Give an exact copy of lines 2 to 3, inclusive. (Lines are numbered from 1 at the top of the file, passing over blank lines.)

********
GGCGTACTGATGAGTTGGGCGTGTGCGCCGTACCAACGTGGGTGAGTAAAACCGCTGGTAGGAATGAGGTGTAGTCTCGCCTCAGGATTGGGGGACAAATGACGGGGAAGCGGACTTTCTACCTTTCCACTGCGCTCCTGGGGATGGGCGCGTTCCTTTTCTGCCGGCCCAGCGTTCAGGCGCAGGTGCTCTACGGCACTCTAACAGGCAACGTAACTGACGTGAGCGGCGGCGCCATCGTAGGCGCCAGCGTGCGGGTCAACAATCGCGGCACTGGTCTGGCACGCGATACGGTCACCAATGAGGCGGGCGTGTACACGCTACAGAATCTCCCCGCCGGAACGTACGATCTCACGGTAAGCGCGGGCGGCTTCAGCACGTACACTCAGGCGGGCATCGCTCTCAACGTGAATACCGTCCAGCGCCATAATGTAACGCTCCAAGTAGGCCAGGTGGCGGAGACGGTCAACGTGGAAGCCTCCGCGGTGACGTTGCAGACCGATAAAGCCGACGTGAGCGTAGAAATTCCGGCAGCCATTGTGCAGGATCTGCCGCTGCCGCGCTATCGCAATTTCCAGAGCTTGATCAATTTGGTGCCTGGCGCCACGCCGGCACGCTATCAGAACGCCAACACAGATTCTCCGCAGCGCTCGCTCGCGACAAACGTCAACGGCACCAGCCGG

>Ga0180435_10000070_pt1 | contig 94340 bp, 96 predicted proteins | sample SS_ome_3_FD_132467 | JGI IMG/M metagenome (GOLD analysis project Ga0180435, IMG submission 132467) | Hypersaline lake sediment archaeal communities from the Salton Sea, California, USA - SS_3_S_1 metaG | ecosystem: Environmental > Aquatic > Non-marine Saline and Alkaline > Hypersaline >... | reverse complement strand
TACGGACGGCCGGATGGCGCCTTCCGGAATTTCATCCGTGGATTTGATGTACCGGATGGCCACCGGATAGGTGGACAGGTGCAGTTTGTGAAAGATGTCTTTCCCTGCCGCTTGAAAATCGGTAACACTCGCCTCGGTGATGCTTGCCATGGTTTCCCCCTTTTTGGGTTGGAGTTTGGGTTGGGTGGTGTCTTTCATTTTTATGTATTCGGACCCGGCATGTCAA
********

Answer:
>Ga0180435_10000070_pt1 | contig 94340 bp, 96 predicted proteins | sample SS_ome_3_FD_132467 | JGI IMG/M metagenome (GOLD analysis project Ga0180435, IMG submission 132467) | Hypersaline lake sediment archaeal communities from the Salton Sea, California, USA - SS_3_S_1 metaG | ecosystem: Environmental > Aquatic > Non-marine Saline and Alkaline > Hypersaline >... | reverse complement strand
TACGGACGGCCGGATGGCGCCTTCCGGAATTTCATCCGTGGATTTGATGTACCGGATGGCCACCGGATAGGTGGACAGGTGCAGTTTGTGAAAGATGTCTTTCCCTGCCGCTTGAAAATCGGTAACACTCGCCTCGGTGATGCTTGCCATGGTTTCCCCCTTTTTGGGTTGGAGTTTGGGTTGGGTGGTGTCTTTCATTTTTATGTATTCGGACCCGGCATGTCAA